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Kayla Harrison reveals the valuable lesson she learned watching Colby Covington fall to Kamaru Usman

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Kayla Harrison
PFL

Kayla Harrison has learned a lot since she began training at American Top Team but perhaps the most valuable piece of advice she received came from the owner of the gym rather than one of her coaches.

As a two-time Olympic gold medalist in judo, the Ohio native transitioned into mixed martial arts with an incredible skill set to build upon but she also understood that her grappling roots were always going to be the most dangerous weapon in her arsenal.

So even as she learned how to become a better striker from the world-class coaches and teammates surrounding her, Harrison never forgot what team founder Dan Lambert told her once upon a time.

“Obviously I’m working on my skill sets. I’m working on becoming a better striker,” Harrison told MMA Fighting ahead of her return at PFL 3 on Thursday night on ESPN. “I’m working on becoming better in all of these areas of the fight game.

“But one piece of advice that Dan Lambert gave to me and we’ve seen time and time again — the worst thing a grappler can ever do is fall in love with striking. It’s the worst thing.”

While becoming a true mixed martial artist involves adding different tools like knowing how to throw an effective punch or the best way to launch a head kick, Harrison knows that ultimately her grappling is going to be better than virtually any opponent who will ever stand across from her in the cage.

She’s seen firsthand what happens when a great wrestler or suffocating grappler suddenly falls in love with striking. In fact, Harrison witnessed a shining example with a former teammate when a UFC title was up for grabs.

“One thing that really stuck out to me in the Colby Covington-Kamaru [Usman] fight was I feel like Colby didn’t wrestle at all,” Harrison said. “I know that Usman’s a great wrestler, he’s a great grappler as well but you know I think that his fight with Robbie [Lawler] where he was just teeing off on him and had the highest punch count or whatever of any fight, I think that made him fall in love a little bit with striking and think that I’m just going to stand and trade. Whereas every other fight before that fight, he was mauling people by grappling them and exhausting them by breaking their will.

“That was like a big lesson for me to see that happen to someone, who at the time was at our gym. I’m like I don’t want to do that. I don’t want to fall in love with striking. I want to win.”

That’s why for all the work she’s doing in the gym to become the best fighter on the planet, Harrison will never forget her roots.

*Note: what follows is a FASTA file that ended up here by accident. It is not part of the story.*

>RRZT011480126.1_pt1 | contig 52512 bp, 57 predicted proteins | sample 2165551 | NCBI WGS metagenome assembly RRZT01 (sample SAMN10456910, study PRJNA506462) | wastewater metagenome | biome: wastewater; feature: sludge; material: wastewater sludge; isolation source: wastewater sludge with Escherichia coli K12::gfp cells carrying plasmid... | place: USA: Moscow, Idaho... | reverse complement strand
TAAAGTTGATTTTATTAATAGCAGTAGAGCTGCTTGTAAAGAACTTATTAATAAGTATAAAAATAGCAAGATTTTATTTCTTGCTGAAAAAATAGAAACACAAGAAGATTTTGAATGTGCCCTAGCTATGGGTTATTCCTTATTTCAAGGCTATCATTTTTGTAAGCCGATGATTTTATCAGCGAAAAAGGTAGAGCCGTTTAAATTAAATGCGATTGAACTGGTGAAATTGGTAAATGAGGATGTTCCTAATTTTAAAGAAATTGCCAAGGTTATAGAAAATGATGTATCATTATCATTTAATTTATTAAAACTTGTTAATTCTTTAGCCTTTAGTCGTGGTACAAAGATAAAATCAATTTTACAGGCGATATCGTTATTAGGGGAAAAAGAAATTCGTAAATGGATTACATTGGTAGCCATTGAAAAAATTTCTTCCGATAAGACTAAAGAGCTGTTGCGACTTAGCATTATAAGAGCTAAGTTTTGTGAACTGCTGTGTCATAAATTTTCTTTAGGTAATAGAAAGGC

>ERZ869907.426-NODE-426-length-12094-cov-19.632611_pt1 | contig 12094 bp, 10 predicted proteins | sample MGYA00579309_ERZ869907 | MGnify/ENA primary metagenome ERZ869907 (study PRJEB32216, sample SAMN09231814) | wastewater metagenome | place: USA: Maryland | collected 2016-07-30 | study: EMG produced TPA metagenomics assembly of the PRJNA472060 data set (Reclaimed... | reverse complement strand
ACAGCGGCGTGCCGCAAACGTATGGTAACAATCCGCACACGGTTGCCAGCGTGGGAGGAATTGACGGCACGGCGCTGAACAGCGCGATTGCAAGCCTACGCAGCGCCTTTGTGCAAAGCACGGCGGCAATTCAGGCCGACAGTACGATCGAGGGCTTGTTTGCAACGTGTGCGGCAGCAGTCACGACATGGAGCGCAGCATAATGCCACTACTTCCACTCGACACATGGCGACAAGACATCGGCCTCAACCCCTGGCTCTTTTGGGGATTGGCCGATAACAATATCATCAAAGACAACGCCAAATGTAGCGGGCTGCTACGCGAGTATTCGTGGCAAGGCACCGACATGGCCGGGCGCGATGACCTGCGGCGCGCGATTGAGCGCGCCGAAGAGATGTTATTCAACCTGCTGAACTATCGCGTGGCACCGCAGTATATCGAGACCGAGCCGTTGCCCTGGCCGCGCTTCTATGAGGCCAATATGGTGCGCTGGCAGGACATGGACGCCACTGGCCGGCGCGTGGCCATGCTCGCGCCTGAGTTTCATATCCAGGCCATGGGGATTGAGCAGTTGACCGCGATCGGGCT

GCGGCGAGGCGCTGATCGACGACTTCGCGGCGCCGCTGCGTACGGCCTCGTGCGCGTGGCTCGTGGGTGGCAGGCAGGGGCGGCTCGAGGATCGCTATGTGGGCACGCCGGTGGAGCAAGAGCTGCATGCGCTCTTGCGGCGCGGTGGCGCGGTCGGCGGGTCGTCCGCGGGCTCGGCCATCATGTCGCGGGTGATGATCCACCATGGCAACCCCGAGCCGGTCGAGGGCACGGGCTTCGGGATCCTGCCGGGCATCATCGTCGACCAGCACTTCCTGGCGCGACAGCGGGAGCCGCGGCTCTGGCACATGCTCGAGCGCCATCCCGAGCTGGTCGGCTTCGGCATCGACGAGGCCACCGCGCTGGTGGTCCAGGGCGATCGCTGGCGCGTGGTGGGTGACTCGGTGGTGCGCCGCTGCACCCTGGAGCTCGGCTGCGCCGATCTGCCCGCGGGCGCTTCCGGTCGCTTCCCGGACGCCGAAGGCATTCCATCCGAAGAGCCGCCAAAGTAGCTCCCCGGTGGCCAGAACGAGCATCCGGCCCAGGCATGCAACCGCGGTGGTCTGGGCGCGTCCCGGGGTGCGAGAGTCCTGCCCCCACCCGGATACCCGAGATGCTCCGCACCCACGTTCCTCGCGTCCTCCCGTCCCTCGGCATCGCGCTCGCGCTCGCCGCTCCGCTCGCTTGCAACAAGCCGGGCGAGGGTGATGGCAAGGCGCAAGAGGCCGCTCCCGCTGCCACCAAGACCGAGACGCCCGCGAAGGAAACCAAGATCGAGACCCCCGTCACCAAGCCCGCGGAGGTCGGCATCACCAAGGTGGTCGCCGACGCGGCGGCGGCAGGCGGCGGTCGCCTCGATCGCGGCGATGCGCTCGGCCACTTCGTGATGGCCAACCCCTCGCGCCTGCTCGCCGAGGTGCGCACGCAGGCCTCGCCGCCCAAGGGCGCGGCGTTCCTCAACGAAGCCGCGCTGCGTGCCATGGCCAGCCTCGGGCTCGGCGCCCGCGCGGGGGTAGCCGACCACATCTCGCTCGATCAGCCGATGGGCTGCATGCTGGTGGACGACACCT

In fact, Harrison is happy to lay out her game plan to each and every opponent she’ll face in the upcoming PFL season or any future fights that will be added to her resume.

She’s going to close the distance, take them down to the ground and then bludgeon her opponents with punches or wrap up a submission.

“The game plan doesn’t change for anybody,” Harrison explains. “You don’t see me changing my style to fight one person versus another person. I think that’s kind of what makes it so great and makes it so exciting in a way that everyone knows what I’m going to do but good luck trying to stop it.”

Harrison is smart enough to understand the averages when it comes to fighting, which is why she doesn’t want anyone to expect her to suddenly start throwing flying knees or Superman punches just for the fun of it.

Her surest road to victory will always be through grappling and Harrison has no problem taking the path of least resistance.

“That’s one of the things that my coaches are so good about and I’m really good at, it is stats,” Harrison said. “It’s all about percentages. If my opponent is a really good striker and maybe I’m 50 percent and she’s 75 but her grappling is 20 and I’m 95, that’s where you have to take the fight. That’s just basic principles that you apply. It’s just like that in judo. If I know you suck on the ground, I’m not trying to throw you, I’m trying to get you on the ground so I can choke you or armbar you or whatever. It’s the same principles.

“I would like to get to the point where my striking is just better than everybody. My grappling is just better than everybody. I would like to get to that point but again, I’m probably going to stand and brawl and trade with anyone ever. Ever. Ever. If I do, play this for me and say ‘Kayla, you said you wouldn’t do this, what the f*ck are you doing?’”